In 1988, Huerta was a recipient of the Eleanor Roosevelt Human Rights Award, and in 2012, President Barack Obama awarded her with the Presidential Medal of Freedom—the highest civilian honor in our nation.

See the coverage of this amazing woman in my March 17, 2018 blog post when she visited BC. https://sonyachristianblog.com/2018/03/17/bc-is-booming-with-activities/

Emails Worth Sharing: In Memoriam – Ron Dethlefson

Ron Dethlefson (Photo by Jill Wettersten)

Jerry Ludeke at the BC Archives sent this email commemorating Ron Dethlefson, who taught at BC for 27 years in the Communication Department. He was the advisor to our student radio station KBCC for 14 years and published expert work about early records and phonographs. Read the full email below:

Dear BC family:

The normal cycles of life go on even as Covid 19 surrounds and constricts us.  We’re grateful for the technology that still lets us keep in touch.

Easter morning Ron Dethlefson, 82, died peacefully in a nursing home after several years living with Alzheimer’s disease.  Ron retired in 1996 as a full professor after teaching for 27 years at BC. He started in 1969 teaching speech in the Communication Department.  Then in 1972 he became advisor/instructor for the fledgling radio broadcasting station KBCC which he guided until 1986, when he returned to teaching speech.  

Ron was always known for his outstanding radio voice and a good sense of wry humor.  Few people knew, however, of his outside interest. Ron was considered an expert consultant in the area of early records and phonographs which he began collecting and writing about in 1953.  His books and other writings on Edison Blue Amberol Recordings are highly regarded. In 2012 the ARSC (Association for Recorded Sound Collection) awarded him a Lifetime Achievement Award. He also volunteered as a consultant while he did research at the Henry Ford Museum in Dearborn, Michigan.  

At Bakersfield College, Ron was active in the Academic Senate and his wife Barbara, who survives him, was active in Faculty Wives and served in the very first volunteer tutoring program offered to BC students.  The Dethlefson family is planning a celebration of Ron’s life in July at Wesley United Methodist Church where they have been active participants for many years.

If you go to the BC Archives website, you will see two changes.  First, it is my personal pleasure to call your attention to the listing which shows Mindy Wilmot as the new Director.  She is ready for the challenge, and we on the staff are all excited to have her. (I will continue as an archives assistant, so you will still hear from me once in a while.)  Our second change is that photos, which were once visible on the website, disappeared after January. They are only temporarily in hiding while arrangements are being made to let them move to a happy little cloud.  It may be summertime before that changeover is completed.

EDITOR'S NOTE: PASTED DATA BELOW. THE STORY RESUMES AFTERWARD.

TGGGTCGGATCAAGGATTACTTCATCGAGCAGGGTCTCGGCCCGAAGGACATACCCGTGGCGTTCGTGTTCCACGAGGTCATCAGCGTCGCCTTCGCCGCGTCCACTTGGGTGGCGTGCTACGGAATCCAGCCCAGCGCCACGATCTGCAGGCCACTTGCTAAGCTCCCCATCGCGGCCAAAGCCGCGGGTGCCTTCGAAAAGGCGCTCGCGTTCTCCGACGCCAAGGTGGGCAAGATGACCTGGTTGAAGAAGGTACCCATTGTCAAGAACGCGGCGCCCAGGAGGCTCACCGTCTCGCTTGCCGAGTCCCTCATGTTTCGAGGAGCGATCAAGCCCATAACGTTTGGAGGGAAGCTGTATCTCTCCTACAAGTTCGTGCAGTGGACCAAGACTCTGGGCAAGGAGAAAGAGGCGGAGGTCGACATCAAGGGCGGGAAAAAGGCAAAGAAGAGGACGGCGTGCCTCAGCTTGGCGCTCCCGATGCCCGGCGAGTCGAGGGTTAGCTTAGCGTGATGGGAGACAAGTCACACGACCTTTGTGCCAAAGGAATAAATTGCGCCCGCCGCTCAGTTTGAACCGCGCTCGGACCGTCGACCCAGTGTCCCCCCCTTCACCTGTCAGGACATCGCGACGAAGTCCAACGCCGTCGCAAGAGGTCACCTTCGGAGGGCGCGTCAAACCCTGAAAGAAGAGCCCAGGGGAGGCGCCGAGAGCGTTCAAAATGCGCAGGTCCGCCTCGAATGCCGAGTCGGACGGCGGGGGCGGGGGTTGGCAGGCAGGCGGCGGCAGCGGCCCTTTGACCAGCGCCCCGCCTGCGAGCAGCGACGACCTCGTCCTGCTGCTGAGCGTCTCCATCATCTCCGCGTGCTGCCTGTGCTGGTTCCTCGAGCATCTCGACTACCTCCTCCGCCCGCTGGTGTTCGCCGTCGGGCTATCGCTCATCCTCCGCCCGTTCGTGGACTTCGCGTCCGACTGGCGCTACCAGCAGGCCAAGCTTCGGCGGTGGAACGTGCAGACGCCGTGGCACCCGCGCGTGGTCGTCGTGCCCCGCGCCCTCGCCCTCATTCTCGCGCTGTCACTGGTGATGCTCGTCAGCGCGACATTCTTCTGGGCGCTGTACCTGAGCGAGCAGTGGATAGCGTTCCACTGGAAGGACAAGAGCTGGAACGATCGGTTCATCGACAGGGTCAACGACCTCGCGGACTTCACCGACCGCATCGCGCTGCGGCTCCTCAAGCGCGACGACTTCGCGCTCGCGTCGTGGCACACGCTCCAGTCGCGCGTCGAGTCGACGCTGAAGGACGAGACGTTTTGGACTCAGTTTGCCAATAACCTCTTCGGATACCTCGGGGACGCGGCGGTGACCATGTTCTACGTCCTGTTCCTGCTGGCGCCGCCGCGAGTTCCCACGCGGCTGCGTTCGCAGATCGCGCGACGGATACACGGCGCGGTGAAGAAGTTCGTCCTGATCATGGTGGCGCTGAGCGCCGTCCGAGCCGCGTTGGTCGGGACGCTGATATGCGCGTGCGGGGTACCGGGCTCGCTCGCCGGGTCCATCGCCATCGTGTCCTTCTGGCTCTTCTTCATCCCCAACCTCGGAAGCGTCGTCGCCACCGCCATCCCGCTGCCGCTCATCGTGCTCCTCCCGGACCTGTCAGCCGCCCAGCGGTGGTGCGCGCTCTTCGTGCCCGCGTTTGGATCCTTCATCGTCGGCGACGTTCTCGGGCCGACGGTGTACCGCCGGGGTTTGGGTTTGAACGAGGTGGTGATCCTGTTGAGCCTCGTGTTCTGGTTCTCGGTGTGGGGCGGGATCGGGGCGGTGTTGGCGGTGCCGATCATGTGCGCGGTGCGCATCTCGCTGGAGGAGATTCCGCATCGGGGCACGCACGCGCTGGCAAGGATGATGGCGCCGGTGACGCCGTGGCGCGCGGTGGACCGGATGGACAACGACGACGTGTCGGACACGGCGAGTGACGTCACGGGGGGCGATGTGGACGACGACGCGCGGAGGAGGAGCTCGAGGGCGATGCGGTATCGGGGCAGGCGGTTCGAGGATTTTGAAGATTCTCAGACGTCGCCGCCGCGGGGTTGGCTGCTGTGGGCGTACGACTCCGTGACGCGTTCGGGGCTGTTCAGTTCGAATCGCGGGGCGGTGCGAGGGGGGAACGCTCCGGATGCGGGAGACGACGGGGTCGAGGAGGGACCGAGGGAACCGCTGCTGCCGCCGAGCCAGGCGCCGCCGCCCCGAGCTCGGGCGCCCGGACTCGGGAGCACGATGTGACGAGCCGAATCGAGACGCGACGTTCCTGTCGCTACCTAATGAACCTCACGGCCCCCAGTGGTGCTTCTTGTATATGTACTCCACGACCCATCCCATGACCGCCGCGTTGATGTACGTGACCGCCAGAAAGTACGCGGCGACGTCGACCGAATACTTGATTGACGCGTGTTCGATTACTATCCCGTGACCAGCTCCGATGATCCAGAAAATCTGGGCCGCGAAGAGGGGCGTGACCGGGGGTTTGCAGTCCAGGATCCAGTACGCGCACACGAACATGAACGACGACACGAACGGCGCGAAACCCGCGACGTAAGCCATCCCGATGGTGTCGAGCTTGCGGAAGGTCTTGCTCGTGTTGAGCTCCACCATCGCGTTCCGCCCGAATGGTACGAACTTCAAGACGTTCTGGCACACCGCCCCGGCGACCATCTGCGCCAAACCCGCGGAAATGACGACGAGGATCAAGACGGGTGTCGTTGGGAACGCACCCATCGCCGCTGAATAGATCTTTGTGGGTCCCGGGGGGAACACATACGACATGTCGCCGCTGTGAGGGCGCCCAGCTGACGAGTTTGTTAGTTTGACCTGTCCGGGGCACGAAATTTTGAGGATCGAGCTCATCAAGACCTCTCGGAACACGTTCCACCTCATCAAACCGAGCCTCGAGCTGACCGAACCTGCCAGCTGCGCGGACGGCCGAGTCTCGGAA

Meanwhile……Stay well….and let us hear from you.
Jerry Ludeke, for the Archives

Archives Throwback: Hispanic Culture – An Energetic Group in the BC Tradition

Let’s hear from Earl Parsons as he digs into our archives

For the third part in our series looking back at the Panorama Campus in the mid-60s, we turn to the 1966 Raconteur for a feature on the first Hispanic Culture Club in Renegade History. The club was founded by Spanish professor Ray Gonzales, who would go on to become the first Latino ever to represent Kern County in the State Assembly, as well as a diplomat for the US State Department in Central America.

Ray Gonzales passed away in 2018 at the age of 80, and many of our Renegade faculty regarded him as one of their greatest friends and mentors, including Dean Corny Rodriguez and History Professor Octavio Barajas, who organized a roundtable discussion about Gonzales during last year’s Jess Nieto Memorial Conference.

Artist Jorge Guillen and Oliver Rosales stand next to a painting of Ray Gonzales that Guillen created for the 2019 Jess Nieto Memorial Conference
Left to right: Dr. Mark Martinez, Steve Barber and Emily Gonzales speak on a panel about the life of Ray Gonzales, the first Chicano elected to state office in Kern County.

Read the article below, and stay tuned next week for more glimpses into Renegade life during the mid-60s.

Hispanic Culture: An Energetic Group in the BC Tradition

One of the newest clubs on campus, the Hispanic Culture Club, did not lag in getting organized or active. Under the advisorship of Ray Gonzales, a BC alumnus and Spanish instructor, the club had its constitution accepted early in the fall semester. 

At Christmas, the 26 members sponsored a canned food drive for needy Bakersfield families. In addition, they chipped in Christmas trees and much-needed clothing for the underprivileged. During the spring semester, they planned a dance and Spanish fiesta and also participated in the annual Spring Carnival with a taco booth.

Athletics: Resilience II Workouts Released This Week

Thank you Brandon Urry for the Athletics Roundup

As we continue our social distancing protocol in an effort to flatten the curve and protect our at-risk population and frontline workers, BC Athletics has your training covered! Our fantastic Renegade Kinesiology faculty including Zack Peters, Konrad Dahl and Matt Moon have put together the next phase of at-home workouts for our student athletes. Like the first phase, all exercises require nothing more than a chair, a towel, and your own bodyweight. Visit the GoGades website to get started with Resilience II.

Next Level Gades!